You can apply the tea bags directly to your skin, which can be very useful in sensitive areas like eyelids. A cloth can also be soaked in the water to gently pat this solution on sunburned skin. Black tea will remove the heat, pain and stinging while the tannins released will help protect skin from UV radiation damage, reduce inflammation, and aid in restoring skin’s pH balance.
• Root for Potatoes
Well-known as a pain reliever for all types of skin irritations such as scratches, bites and burns, potatoes help draw heat out of your skin and reduce inflammation. Take two clean potatoes and grate them in a bowl or cut them up and put them in a blender or food processor. If the potato mush seems too dry, you can add a little water. Soak cotton balls or gauze in the mixture, then apply to sunburned areas and change the dressings every hour. Continue applying several times a day for a few days until the pain is relieved.
4. Moisturize with Chilly Treatments
It’s a known fact that sunburns dehydrate your skin, but sometimes those cooling soaks in the tub can also rob your skin of much needed moisture. Using moisturizer to help counteract this is always a good choice. Apply regularly, especially right after you soak or bathe, and chill in the refrigerator before use for some added relief.
5. Aloe Vera: It’s What’s for Sunburns
Probably the most popular and well-known method of curing the sting and heat of a sunburn, aloe vera has wonderful anti-inflammatory properties, plus natural soothing qualities. The most popular method of application is the gel form of aloe vera that you find in most stores. You can also use an aloe vera plant by breaking open the leaves and squeezing out the healing liquid within – make sure to chill this gelatinous substance for at least an hour before applying.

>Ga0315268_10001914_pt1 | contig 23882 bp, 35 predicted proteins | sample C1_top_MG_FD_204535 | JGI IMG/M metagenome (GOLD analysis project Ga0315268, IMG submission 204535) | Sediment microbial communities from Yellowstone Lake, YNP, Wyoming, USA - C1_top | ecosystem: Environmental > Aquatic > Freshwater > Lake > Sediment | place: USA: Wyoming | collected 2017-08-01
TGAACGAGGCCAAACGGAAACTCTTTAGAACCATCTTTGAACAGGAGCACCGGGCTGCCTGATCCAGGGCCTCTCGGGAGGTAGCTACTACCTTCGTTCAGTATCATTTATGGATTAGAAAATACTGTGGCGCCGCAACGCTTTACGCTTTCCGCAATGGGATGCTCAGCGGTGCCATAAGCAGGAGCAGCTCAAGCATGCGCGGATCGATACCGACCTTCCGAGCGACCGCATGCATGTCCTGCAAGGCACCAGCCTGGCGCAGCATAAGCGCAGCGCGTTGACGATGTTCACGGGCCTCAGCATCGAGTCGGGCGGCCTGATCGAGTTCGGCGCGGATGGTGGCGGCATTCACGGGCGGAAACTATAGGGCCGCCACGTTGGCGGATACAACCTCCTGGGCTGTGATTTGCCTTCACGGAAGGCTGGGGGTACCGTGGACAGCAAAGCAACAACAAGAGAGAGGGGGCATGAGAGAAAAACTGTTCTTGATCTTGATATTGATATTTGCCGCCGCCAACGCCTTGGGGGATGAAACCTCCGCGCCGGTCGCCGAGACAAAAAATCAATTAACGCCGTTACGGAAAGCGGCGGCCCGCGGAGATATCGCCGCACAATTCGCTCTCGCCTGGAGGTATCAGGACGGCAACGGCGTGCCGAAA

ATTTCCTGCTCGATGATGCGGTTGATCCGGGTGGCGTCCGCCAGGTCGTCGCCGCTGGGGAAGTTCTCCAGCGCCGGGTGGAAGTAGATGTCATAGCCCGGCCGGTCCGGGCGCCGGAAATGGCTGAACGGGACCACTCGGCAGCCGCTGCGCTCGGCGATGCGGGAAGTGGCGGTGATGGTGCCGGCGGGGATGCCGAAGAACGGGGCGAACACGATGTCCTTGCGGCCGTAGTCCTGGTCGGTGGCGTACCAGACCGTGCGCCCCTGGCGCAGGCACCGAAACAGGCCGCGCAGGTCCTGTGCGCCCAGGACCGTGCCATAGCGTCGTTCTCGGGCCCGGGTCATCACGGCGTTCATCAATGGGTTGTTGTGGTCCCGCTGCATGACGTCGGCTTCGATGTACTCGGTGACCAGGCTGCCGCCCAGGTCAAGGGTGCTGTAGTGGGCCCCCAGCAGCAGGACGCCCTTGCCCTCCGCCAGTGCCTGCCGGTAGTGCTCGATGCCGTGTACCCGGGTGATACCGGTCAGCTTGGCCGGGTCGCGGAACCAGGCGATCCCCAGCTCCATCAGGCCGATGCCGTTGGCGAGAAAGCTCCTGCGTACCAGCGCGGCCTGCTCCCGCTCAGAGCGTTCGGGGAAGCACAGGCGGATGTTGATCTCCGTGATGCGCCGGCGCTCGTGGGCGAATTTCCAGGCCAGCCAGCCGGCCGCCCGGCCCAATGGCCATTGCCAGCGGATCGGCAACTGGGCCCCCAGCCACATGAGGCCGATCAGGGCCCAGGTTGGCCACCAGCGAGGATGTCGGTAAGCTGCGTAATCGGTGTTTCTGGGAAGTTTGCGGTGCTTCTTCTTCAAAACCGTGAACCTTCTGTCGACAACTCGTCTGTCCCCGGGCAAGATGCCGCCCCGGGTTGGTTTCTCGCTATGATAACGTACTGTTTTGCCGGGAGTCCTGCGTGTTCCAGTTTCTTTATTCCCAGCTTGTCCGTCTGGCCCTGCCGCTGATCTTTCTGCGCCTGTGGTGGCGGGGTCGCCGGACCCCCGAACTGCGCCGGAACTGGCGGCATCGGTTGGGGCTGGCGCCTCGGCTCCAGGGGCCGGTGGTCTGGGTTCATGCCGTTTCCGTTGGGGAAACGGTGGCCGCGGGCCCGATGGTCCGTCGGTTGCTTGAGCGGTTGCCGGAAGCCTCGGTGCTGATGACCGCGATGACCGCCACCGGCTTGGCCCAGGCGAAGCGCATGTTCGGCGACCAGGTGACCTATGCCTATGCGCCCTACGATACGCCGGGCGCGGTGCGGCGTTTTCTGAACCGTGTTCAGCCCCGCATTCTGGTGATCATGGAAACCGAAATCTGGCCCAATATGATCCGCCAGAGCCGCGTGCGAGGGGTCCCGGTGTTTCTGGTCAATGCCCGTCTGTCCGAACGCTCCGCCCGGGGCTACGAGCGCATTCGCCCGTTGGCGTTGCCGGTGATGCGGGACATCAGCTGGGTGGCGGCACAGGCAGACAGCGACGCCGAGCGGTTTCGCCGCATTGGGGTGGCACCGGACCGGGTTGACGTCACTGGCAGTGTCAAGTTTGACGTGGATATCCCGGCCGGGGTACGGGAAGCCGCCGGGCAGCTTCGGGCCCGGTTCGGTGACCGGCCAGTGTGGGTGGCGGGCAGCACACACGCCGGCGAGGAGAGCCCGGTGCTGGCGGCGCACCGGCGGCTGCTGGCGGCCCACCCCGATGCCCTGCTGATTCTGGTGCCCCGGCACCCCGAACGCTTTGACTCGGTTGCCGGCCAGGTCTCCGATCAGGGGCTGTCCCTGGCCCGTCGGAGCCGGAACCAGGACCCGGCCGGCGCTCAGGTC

The application works the same regardless if you’re using a store-bought product or the real deal from a plant. Apply a light coating of chilled aloe vera gel onto any sunburned areas and allow it to dry to so your skin fully absorbs the medical properties.
6. Soothing Soaks
• Baking Soda Bath
Sooth the burn away in a cool bath with a few heaping tablespoons of baking soda and soak for about 15 to 20 minutes. Try not to soak for longer than 20 minutes to avoid the risk of drying your skin out further. After you emerge from your soak, resist the urge to towel dry and let your skin air dry instead, letting the baking soda solution to absorb into your skin. The alkaline in the baking soda soothes sunburned skin and has antiseptic properties to help relieve that itchy sensation.
• Oatmeal Bath
The addition of plain rolled oats in cool or lukewarm bathwater is an effective method in relieving sunburns. The polysaccharides in oatmeal will coat and heal your skin, while the water helps cool the burn and keeps skin hydrated and moist. Fill a clean cotton tube sock with about two cups of plain, uncooked rolled oats. Tie off the top of the sock, making sure to clench it tight so the oats don’t leak out and start floating around the tub. Toss the filled sock into the bathwater and let it soak for a few minutes and squeeze the sock to release the polysaccharides – the water will start to appear cloudy. While you’re soaking make sure to squeeze the sock every few minutes. Your skin may feel somewhat slick, which is a good thing. After about 30 minutes allow yourself to air dry or pat gently with a soft towel.